Teachers need good resource providers. It makes sense for experts to create high quality resources, drawing on current thinking with regard to content specific pedagogy. These can support teachers, particularly in areas in which they are less confident, such as statistics. And they do need to be paid for their work.

It helps when people recognise that our materials are sound and innovative, when they give us opportunities to contribute and when they include us at the decision-making table. Let us know how we can help you, and in partnership we can work together to improve statistics education for all.

What do you think?

(Note that this post is also being published on our blog: Learn and Teach Statistics and Operations Research as I felt it was important,)

Posted in Statistics Learning Centre | Tagged ,

Impact

Statistics Learning Centre is a social enterprise empowering all teachers to teach statistics and all people to understand statistics.

So far…

Our video, Understanding the p-value has received more than 300,000 views

Our video, Understanding the p-value has received more than 300,000 views

Through our videos, we at StatsLC have helped more than a million people to understand statistics better, and continue to do so. Some of our videos can be seen on our YouTube Channel.

Through our on-line resources we continue to help many teachers and students in New Zealand to teach and learn statistics. Statistics is the second largest subject, after English, in the final year of secondary schooling in New Zealand.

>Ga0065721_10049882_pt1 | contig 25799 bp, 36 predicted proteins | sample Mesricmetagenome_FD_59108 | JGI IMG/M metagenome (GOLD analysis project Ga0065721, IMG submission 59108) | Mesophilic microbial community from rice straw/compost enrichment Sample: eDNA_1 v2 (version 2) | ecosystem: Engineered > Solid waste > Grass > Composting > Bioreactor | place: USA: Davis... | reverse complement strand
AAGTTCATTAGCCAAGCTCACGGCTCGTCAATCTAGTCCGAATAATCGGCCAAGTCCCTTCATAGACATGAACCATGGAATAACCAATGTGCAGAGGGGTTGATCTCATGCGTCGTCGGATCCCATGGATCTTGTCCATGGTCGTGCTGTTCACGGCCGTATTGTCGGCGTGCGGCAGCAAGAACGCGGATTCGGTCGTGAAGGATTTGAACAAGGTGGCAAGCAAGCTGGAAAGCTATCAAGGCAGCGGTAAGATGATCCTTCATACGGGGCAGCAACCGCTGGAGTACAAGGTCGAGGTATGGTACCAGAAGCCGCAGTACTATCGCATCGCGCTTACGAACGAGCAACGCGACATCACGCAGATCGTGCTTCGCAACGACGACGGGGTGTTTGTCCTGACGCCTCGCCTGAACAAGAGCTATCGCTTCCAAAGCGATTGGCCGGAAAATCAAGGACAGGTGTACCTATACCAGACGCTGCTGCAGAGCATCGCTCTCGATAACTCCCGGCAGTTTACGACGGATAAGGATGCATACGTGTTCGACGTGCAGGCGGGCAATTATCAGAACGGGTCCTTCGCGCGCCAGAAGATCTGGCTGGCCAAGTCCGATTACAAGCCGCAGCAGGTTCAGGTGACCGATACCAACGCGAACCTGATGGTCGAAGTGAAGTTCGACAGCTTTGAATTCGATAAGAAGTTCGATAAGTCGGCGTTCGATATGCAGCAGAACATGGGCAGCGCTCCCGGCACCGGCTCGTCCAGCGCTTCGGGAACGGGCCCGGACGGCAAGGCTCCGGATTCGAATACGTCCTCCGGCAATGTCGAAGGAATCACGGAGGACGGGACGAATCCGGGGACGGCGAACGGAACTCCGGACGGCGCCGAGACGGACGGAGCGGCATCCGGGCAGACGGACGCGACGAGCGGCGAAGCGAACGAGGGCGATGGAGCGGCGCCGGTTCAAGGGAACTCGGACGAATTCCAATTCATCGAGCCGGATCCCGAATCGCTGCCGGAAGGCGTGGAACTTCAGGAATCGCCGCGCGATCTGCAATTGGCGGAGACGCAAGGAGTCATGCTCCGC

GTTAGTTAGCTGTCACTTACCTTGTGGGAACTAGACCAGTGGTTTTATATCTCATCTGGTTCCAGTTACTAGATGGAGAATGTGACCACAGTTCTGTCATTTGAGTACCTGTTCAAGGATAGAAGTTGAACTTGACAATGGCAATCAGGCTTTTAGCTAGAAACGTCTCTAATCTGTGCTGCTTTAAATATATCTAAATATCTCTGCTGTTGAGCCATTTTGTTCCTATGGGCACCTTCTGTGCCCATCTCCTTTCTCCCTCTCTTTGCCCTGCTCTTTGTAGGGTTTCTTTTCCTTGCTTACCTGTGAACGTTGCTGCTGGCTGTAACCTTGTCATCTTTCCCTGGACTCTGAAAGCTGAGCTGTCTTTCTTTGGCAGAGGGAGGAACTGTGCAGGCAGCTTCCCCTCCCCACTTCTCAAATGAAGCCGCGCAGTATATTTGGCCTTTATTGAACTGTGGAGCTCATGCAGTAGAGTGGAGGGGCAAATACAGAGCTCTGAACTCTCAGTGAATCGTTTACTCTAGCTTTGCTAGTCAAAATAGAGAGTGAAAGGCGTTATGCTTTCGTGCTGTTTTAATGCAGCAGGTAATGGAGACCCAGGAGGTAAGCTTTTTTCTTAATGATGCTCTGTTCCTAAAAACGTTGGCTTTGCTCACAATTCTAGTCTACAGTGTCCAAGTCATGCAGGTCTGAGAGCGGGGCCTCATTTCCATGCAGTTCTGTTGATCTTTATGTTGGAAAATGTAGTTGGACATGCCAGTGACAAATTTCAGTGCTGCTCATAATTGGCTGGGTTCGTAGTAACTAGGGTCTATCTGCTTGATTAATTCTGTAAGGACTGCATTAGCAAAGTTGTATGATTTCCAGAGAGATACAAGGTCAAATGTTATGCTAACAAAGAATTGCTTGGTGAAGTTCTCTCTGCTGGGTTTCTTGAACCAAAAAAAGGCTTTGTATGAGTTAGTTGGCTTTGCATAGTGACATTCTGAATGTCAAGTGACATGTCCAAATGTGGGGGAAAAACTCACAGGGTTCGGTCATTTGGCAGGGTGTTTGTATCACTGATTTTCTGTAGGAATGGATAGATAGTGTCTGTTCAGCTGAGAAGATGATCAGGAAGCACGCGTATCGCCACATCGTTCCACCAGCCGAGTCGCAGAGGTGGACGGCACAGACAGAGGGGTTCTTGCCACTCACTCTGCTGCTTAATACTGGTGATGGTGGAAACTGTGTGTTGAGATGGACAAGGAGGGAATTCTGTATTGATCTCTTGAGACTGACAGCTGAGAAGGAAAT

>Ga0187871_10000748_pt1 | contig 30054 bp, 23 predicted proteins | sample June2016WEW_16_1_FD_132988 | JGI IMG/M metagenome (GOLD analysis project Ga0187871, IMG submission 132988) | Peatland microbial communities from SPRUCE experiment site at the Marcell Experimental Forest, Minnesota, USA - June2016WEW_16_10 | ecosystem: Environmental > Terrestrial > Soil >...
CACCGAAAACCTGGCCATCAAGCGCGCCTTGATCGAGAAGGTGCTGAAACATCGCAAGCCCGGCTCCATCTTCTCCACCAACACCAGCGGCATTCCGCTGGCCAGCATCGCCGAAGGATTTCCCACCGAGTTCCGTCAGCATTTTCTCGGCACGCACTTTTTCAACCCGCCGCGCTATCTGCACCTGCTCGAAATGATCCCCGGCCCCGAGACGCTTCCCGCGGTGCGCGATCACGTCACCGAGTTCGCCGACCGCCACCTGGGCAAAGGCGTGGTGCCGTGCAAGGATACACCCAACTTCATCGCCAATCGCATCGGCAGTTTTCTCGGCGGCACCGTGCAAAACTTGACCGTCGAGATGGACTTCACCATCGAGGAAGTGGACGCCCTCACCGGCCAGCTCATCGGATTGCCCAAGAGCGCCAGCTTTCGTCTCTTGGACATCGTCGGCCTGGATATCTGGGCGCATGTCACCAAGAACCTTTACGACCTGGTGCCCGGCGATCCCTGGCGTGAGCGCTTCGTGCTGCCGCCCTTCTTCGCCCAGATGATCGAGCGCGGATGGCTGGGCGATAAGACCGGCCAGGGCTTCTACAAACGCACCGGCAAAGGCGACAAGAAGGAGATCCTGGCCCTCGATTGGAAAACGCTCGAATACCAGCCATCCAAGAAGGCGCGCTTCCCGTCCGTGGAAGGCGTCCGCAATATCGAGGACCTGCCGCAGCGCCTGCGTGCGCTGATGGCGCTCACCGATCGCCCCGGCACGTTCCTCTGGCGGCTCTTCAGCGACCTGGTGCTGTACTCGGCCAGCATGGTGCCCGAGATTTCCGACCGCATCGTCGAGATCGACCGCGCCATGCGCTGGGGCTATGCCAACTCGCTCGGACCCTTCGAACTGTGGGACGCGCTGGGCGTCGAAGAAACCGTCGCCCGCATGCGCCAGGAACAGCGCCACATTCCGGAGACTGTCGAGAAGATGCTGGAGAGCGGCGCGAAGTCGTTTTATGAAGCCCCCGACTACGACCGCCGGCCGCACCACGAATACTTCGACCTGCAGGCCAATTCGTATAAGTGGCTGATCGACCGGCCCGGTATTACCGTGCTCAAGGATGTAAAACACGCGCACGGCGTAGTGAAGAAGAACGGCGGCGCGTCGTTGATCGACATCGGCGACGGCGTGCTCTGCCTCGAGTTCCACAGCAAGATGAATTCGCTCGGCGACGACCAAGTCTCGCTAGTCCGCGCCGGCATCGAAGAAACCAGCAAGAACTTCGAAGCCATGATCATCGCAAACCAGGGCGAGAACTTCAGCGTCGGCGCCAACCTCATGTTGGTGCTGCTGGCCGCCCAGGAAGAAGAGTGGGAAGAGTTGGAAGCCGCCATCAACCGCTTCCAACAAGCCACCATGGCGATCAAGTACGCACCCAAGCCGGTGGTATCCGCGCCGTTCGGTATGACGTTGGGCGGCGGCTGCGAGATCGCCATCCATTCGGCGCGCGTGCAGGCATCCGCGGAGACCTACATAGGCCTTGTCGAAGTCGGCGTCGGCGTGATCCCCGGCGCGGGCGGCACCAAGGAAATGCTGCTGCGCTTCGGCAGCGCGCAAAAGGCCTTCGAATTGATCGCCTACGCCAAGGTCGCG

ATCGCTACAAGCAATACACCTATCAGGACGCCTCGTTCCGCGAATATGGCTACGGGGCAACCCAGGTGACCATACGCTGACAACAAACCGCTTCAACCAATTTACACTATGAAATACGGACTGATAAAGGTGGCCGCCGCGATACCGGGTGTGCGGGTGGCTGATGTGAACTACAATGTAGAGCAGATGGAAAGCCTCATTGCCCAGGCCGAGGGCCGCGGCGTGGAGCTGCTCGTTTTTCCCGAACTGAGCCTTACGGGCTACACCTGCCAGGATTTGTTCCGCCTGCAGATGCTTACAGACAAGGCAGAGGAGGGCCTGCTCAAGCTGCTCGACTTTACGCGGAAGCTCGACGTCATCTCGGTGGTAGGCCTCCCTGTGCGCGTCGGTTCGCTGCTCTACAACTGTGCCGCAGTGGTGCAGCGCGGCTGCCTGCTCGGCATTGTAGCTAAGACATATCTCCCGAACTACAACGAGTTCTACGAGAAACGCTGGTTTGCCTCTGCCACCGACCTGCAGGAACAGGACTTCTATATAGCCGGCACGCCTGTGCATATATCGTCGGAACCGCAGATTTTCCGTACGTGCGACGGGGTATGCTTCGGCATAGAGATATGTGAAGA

Through the blog, Learn and Teach Statistics, we have helped and continue to help thousands of people to think again about ways of teaching statistics.

The Dragon Games, a family game of four events is due to be released in September 2016.

The Dragon Games, a family game of four events is due to be released in September 2016.

Through professional development sessions in schools and at symposia and conferences we have helped empower hundreds of teachers to teach statistics.

Through our Dragonistic data cards, and free supporting resources, posters and lesson plans, we aim to help many more teachers and students understand statistical concepts through hands-on activity. These resources are available on our shop.

Through our games, starting with The Dragon Games we aim to help families and children have fun together away from screens, with games that teach as well as being fun. Our next project has the working title of Cat Herders.

Through our fundraiser scheme, we aim to help schools have more resources.

Through our Kickstarter project, Cat Herding, we aim to connect with many of the people we have helped over the last five years, and help them to help us help others.

Through this blog, we are reaching out to connect with our community who have benefited from our work so we can all help each other.

Through our continued efforts and existence we intend to provide socially responsible data and resources to educate citizens about important things such as conservation, medical screening, health choices and road safety.

We hope you can help us. Please click on the Follow button, to be part of our community.

Posted in Statistics Learning Centre | Tagged , , , , , , , , , | 4 Comments